With sea level rising and ice caps melting, it’s easy to believe that more of Earth’s land is covered by water every year. While this is certainly true in some places, a new study found that there is actually slightly more land surface exposed than there was 30 years ago.
Using satellite images from Landsat’s four decades of continuous global coverage and Google Earth Engine, scientists mapped which parts of Earth’s surface have been covered in water, and which are now dry land. The results, shown in the map above, revealed that between 1985 and 2015 around 173,000 square kilometers (67,000 square miles) of water were transformed into land and 115,000 square kilometers (44,000 square miles) of water shifted to dry land. That’s a net gain of land area the size of Lake Michigan.
The changes are spread across the globe and are both natural and man-made. Many of them are well known, like the shrinking of the Aral Sea. But some changes had never been mapped before, such as the damming of the Rimjin River in North Korea just north of the border with South Korea. The areas with the most land converted to water were the Amazon River Basin and the Tibetan Plateau, which you can see in blue in the image above. Surprisingly, coastal areas across the globe had a net gain of more than 13,000 square kilometers (5,000 square miles) of land, largely due to human construction that has outpaced natural erosion.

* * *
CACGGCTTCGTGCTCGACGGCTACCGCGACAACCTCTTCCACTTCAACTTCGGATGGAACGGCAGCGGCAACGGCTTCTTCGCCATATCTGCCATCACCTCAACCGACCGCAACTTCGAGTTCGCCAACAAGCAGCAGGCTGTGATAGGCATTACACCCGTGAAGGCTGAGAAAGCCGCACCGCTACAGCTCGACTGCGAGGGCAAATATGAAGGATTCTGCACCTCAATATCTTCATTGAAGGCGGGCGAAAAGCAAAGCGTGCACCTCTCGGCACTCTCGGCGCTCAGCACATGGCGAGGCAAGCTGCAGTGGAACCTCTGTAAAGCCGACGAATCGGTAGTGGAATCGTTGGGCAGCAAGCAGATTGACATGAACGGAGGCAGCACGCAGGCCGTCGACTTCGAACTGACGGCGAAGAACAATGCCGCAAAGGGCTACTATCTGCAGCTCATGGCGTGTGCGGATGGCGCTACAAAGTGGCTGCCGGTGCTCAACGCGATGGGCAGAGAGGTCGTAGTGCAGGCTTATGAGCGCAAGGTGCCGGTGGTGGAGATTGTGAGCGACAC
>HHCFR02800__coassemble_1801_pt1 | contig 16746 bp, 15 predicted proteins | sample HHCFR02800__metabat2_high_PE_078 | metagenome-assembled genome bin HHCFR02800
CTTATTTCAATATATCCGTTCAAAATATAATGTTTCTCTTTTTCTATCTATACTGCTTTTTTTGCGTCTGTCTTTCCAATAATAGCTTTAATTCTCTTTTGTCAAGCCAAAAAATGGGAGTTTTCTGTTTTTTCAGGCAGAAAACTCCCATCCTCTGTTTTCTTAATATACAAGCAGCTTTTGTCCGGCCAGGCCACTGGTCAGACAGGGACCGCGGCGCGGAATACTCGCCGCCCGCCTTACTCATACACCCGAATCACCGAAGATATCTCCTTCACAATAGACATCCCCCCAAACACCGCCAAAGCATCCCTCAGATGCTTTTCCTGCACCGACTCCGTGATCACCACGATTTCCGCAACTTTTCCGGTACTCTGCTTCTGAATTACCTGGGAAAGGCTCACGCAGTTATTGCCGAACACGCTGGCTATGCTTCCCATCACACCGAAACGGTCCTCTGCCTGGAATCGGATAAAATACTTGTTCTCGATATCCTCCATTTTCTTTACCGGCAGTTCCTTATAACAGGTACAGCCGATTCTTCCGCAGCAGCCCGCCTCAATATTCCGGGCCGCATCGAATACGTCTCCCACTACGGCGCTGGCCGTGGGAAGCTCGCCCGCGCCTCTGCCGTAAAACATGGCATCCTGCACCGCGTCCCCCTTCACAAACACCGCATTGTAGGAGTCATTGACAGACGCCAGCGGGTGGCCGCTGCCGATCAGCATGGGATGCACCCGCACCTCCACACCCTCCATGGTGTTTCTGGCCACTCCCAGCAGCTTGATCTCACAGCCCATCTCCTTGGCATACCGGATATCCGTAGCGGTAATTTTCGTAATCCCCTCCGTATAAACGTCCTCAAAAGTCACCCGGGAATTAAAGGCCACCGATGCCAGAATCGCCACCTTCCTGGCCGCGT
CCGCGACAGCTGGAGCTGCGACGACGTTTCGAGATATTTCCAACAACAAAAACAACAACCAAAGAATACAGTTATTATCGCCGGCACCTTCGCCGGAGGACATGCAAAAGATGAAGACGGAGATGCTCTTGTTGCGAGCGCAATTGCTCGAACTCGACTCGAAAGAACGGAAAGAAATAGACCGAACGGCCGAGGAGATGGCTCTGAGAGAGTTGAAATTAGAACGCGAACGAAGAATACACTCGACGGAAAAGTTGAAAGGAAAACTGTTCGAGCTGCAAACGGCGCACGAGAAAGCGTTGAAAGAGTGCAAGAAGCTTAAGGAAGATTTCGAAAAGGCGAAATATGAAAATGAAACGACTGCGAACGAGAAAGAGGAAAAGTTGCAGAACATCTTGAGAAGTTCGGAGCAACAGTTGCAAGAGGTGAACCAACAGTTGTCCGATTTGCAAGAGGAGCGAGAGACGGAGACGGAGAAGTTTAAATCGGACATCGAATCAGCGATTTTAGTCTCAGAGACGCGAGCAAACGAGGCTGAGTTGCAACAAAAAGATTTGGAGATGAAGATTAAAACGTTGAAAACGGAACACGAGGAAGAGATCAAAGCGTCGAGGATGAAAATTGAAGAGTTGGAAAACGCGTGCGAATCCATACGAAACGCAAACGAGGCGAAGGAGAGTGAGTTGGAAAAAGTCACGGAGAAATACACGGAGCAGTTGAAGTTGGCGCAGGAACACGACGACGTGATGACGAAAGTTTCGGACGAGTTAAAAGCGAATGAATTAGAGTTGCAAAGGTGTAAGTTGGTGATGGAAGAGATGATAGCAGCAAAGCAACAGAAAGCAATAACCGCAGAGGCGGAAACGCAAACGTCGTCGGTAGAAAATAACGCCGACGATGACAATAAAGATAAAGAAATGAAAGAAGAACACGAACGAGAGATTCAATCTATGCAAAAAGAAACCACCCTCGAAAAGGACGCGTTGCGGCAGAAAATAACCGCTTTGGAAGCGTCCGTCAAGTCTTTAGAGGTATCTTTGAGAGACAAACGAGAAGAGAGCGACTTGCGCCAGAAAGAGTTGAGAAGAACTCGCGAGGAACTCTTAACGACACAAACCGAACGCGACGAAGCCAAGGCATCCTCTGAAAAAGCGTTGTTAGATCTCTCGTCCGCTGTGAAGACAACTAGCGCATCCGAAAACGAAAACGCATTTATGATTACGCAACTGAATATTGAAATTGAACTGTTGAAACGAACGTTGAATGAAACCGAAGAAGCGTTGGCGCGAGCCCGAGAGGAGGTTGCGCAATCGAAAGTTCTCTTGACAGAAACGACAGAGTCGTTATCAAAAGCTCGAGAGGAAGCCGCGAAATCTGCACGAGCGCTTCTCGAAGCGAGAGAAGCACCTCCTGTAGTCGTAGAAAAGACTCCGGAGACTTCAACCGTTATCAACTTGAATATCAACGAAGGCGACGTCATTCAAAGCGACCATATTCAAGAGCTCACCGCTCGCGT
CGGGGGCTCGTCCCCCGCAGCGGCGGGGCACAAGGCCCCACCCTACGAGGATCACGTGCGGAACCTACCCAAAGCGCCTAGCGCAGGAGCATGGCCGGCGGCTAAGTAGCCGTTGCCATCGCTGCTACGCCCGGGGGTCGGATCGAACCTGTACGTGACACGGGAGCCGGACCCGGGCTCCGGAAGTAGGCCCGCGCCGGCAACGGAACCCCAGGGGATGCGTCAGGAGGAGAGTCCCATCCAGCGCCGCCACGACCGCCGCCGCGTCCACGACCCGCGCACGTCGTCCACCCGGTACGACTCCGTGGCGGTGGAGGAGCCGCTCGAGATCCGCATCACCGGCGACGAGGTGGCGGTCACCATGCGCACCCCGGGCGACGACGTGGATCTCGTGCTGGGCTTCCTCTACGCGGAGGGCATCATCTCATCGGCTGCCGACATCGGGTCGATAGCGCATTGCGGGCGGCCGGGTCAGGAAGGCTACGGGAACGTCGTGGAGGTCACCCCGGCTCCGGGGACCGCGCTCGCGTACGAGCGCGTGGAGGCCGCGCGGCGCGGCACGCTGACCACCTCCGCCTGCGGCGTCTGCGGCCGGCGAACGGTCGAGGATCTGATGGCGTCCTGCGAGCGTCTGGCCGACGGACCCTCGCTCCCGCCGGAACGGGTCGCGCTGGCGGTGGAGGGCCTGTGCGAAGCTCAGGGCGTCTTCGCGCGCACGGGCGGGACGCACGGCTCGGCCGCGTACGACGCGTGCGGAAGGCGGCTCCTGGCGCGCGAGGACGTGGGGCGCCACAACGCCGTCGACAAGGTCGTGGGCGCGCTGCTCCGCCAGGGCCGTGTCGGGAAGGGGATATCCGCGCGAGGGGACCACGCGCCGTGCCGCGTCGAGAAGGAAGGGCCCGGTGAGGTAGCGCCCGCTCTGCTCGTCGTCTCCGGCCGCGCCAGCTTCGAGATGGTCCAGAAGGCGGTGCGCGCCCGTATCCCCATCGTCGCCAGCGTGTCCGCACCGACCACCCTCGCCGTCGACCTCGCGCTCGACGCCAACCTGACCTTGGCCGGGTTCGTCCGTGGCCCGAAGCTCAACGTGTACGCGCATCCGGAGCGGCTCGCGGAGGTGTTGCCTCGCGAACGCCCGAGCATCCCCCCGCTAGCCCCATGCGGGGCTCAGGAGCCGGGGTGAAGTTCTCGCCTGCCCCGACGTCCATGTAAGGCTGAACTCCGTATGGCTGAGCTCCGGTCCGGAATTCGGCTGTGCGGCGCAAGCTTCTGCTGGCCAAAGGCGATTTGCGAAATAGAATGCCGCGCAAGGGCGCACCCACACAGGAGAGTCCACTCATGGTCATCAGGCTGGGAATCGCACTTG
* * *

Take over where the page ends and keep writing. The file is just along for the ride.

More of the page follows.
The researchers, led by Gennadii Donchyts of the Deltares Research Institute in the Netherlands, have made the data available to the public, and you can explore the whole globe at 30-meter resolution on the interactive Aqua Monitor map. They described the project and their analysis in the journal Nature Climate Change on August 25. We’ve highlighted some of the most striking changes in the gallery below, including Lake Mead near Las Vegas, the Mississippi Delta, and Dubai’s artificial Palm Island.
Lake Mead on the Nevada-Arizona border with parts that have become dry in the last 30 years shown in green. Las Vegas can be seen in the bottom left corner of the image.